Yes, that is a real name for a real place, a parish in Cornwall. My thread of humanity last dwelt there more than a hundred years ago, but even unto my generation it holds a sense of home. Its name arose out of the dark ages, when an Irish saint, Piran, came across the sea and established his hermitage/ministry there among the pagans of an isolated land. It is said that the Oratory of St Piran is the oldest structural remnant of Christian worship on the isle of Great Britain.
The more I learn about it, the more amazed I am at the desperation – starvation really – that drove my forefathers out of their own land to seek a means to live in the 19th century. Vast numbers of Cornishmen, and sometimes women, had few options but to sail out into the world and hope for the best. All they had was their reputation as deep earth miners. I have cousins in South America, Canada and Australia, that I know a bit about. Certainly still some in the UK, and there’s even a chance for some in South Africa, but nothing documented. How striking to think that generations hence have found their identity within birthplaces so pragmatically, yet arbitrarily, chosen by people long dead.
My Perranzabuloe family, the Nicholls, had sons who journeyed to Chile and Peru and Bolivia to the mines, and at least one married there and had at least one son. Sooner or later, they all died there as well. Their sister, my 2x-great grandmother, married and followed a Cornishman to California and Nevada, where two of her three sons were born. It could have been elsewhere, but it wasn’t. So here I am. My personal geography rested on a decision made generations back, when it could easily have been any among very different places.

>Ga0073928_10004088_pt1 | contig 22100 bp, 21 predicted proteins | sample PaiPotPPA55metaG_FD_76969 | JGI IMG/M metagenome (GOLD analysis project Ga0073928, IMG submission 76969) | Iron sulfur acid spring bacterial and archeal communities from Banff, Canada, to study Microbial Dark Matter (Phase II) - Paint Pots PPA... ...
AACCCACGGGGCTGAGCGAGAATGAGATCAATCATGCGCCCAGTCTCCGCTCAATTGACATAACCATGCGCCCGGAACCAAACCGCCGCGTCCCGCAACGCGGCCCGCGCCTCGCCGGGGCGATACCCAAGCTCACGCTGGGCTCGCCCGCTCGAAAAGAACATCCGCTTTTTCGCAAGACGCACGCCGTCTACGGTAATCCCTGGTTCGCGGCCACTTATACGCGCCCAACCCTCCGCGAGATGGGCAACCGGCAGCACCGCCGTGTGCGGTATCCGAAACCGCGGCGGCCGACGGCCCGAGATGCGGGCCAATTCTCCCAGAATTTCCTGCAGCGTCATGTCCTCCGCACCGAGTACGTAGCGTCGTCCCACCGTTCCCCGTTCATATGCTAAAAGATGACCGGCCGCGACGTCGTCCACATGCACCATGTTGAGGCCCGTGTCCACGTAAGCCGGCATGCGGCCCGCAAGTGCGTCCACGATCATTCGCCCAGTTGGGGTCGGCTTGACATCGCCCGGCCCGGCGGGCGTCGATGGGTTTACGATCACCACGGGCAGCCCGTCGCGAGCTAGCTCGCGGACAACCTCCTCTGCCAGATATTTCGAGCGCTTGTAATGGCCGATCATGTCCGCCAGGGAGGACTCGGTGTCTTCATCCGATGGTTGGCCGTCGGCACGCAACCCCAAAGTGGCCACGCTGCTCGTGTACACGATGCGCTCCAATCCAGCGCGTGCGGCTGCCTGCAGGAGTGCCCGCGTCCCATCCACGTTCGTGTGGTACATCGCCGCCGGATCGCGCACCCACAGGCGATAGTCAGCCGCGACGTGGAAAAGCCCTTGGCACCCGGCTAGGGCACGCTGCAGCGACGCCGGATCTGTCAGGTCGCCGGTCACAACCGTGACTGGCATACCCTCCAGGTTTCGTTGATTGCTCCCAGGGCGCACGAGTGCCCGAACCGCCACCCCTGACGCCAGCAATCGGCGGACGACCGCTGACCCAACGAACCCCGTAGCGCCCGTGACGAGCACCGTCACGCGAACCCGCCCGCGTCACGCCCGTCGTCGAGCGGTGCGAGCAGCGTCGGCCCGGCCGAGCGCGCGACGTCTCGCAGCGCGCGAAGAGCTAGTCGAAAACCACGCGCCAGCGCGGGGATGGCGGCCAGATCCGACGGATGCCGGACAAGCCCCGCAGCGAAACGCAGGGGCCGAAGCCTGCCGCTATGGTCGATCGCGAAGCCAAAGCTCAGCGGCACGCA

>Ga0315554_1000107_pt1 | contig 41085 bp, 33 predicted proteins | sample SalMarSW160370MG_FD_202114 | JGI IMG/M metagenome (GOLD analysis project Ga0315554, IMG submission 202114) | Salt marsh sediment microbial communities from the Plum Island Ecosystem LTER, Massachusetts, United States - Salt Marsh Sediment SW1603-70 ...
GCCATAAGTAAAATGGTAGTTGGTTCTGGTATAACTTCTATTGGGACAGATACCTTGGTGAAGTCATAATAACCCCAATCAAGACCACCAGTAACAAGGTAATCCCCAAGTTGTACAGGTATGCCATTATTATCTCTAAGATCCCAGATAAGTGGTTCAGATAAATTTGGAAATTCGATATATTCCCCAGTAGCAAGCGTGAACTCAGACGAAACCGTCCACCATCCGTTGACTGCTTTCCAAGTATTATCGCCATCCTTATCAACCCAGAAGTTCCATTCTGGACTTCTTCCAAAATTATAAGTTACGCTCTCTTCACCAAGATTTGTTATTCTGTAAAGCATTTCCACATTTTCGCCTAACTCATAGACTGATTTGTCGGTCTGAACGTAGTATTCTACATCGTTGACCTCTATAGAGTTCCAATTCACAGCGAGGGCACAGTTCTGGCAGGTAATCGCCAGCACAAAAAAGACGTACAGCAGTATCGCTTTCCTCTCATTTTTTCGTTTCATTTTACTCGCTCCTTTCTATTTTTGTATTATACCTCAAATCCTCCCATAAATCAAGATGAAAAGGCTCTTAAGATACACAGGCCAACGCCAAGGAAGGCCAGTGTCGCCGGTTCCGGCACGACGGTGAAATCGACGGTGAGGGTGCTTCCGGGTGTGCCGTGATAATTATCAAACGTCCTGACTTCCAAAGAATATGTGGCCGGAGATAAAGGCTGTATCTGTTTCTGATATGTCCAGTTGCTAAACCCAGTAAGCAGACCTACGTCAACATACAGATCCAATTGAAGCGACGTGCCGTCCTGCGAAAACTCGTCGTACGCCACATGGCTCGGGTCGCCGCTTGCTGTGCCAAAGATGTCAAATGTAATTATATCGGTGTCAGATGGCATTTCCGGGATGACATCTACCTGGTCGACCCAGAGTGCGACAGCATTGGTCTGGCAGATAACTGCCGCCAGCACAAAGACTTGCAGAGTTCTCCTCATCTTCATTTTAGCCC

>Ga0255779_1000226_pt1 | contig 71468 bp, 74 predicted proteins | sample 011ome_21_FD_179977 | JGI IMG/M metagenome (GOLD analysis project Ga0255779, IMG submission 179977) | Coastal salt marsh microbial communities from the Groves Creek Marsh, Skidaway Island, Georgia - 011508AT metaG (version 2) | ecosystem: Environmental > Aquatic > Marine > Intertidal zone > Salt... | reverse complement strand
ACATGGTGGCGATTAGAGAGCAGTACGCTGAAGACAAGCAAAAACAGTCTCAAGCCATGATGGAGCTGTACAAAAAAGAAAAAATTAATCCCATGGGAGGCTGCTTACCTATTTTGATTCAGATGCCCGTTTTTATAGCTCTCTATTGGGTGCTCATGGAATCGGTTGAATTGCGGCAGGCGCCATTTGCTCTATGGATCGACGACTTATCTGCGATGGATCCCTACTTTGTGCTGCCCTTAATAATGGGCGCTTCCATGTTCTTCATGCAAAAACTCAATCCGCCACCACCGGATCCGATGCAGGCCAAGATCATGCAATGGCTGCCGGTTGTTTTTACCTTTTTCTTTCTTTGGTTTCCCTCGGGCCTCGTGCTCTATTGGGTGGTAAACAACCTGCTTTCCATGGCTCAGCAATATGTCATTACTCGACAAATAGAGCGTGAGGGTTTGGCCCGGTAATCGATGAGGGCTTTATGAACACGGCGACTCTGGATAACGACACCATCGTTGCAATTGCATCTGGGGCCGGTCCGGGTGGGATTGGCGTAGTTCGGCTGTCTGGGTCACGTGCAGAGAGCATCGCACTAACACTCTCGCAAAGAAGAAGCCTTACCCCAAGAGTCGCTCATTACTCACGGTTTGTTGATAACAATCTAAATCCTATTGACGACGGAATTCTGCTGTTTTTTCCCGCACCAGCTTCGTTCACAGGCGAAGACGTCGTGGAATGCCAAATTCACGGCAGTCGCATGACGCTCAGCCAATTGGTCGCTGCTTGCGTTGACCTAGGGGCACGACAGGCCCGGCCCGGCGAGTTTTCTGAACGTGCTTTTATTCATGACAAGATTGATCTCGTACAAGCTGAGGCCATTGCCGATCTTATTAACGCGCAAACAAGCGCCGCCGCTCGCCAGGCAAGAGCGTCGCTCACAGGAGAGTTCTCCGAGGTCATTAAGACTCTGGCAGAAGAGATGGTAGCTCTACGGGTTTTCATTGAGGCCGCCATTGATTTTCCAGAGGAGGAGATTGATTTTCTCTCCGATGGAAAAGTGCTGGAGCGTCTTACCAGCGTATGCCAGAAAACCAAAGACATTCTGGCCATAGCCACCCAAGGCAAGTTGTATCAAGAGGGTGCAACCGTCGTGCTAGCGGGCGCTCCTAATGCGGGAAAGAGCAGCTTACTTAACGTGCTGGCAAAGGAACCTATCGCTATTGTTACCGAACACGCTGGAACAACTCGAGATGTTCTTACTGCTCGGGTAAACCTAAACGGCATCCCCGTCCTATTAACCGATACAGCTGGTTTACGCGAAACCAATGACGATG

Tonight I sit in my shelter from the winter storm, in Mendocino County, aware of my Cornishness (and Danishness, and …) considering the world of possibilities, Dark Age migrations, Dickensian migrations, and the prospect of my own migration, at some point.
And how they do stink. An interesting interview in The New Republic with Ian McEwan revealed a good take on the concept:
Do you read any online reviews?
I don’t read the blogs much. I don’t like the tone-the rather in-your-face road-rage quality of a lot of exchange on the Internet. I don’t like the threads that come out of any given piece of journalism. It seems that when people know they can’t be held accountable, when they don’t have eye contact, it seems to bring out a rather nasty, truculent, aggressive edge that I think slightly doesn’t belong in the world of book reviewing.
Could these be normal people when engaging others in meat space? It seems hard to believe, but just like perps of road-rage, there is a dark side to humans, above and beyond the actual sociopathically disordered ones sprinkled around. And Wikipedia has an entire fauna system to describe types of participants in its project. There is also a good discussion of virtual communities, and similar ideas to be found there. It helps to be conscious of how the characters operate, and to recognize when they are baiting the good souls. But it is a burden on all the good and honorable participants.